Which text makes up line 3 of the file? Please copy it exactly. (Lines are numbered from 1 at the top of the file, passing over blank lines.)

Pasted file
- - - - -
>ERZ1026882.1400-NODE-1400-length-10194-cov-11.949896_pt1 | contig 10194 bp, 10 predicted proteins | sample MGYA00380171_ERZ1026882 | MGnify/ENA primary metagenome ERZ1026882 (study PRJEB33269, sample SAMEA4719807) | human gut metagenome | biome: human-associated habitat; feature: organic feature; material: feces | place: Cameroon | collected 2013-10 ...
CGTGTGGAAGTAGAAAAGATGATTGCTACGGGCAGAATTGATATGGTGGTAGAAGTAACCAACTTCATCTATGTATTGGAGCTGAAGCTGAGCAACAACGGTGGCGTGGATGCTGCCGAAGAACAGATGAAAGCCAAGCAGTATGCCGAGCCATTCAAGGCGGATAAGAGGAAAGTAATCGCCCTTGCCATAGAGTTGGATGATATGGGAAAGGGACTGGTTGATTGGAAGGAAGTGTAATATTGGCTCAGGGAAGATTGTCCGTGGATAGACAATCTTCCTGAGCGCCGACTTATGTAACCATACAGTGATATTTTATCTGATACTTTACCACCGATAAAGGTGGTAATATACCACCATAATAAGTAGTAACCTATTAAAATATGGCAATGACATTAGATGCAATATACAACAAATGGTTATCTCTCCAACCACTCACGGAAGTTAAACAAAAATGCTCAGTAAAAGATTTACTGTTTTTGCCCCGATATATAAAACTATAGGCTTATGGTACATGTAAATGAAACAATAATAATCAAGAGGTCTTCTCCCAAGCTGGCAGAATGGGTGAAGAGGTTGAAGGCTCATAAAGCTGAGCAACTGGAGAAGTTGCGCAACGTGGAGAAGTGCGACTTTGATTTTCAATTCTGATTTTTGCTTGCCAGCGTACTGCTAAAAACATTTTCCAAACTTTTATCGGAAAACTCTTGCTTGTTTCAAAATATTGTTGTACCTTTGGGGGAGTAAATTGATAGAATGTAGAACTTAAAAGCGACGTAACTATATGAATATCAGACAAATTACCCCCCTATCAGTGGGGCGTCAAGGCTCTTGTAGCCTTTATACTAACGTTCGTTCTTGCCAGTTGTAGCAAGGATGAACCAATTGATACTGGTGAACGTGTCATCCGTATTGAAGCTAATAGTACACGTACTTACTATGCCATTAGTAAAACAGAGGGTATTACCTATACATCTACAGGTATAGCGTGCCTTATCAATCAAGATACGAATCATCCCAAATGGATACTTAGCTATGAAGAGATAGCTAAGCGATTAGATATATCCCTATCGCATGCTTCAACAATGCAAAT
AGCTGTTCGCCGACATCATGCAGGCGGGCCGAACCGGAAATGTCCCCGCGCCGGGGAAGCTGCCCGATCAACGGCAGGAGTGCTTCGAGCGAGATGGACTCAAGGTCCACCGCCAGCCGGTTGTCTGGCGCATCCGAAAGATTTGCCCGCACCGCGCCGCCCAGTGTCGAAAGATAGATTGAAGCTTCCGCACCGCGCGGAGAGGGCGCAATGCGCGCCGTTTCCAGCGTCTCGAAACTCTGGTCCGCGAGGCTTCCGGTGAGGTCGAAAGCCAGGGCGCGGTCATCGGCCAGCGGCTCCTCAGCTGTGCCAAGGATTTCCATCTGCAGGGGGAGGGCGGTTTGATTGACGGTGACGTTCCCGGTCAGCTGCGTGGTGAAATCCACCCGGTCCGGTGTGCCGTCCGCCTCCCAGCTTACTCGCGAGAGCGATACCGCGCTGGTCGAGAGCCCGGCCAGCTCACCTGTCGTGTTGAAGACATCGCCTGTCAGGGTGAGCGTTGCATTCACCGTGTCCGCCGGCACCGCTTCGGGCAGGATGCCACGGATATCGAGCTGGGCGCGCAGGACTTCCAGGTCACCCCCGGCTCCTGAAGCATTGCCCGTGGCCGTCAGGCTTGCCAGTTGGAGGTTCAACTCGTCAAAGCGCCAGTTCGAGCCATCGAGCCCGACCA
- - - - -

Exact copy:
AGCTGTTCGCCGACATCATGCAGGCGGGCCGAACCGGAAATGTCCCCGCGCCGGGGAAGCTGCCCGATCAACGGCAGGAGTGCTTCGAGCGAGATGGACTCAAGGTCCACCGCCAGCCGGTTGTCTGGCGCATCCGAAAGATTTGCCCGCACCGCGCCGCCCAGTGTCGAAAGATAGATTGAAGCTTCCGCACCGCGCGGAGAGGGCGCAATGCGCGCCGTTTCCAGCGTCTCGAAACTCTGGTCCGCGAGGCTTCCGGTGAGGTCGAAAGCCAGGGCGCGGTCATCGGCCAGCGGCTCCTCAGCTGTGCCAAGGATTTCCATCTGCAGGGGGAGGGCGGTTTGATTGACGGTGACGTTCCCGGTCAGCTGCGTGGTGAAATCCACCCGGTCCGGTGTGCCGTCCGCCTCCCAGCTTACTCGCGAGAGCGATACCGCGCTGGTCGAGAGCCCGGCCAGCTCACCTGTCGTGTTGAAGACATCGCCTGTCAGGGTGAGCGTTGCATTCACCGTGTCCGCCGGCACCGCTTCGGGCAGGATGCCACGGATATCGAGCTGGGCGCGCAGGACTTCCAGGTCACCCCCGGCTCCTGAAGCATTGCCCGTGGCCGTCAGGCTTGCCAGTTGGAGGTTCAACTCGTCAAAGCGCCAGTTCGAGCCATCGAGCCCGACCA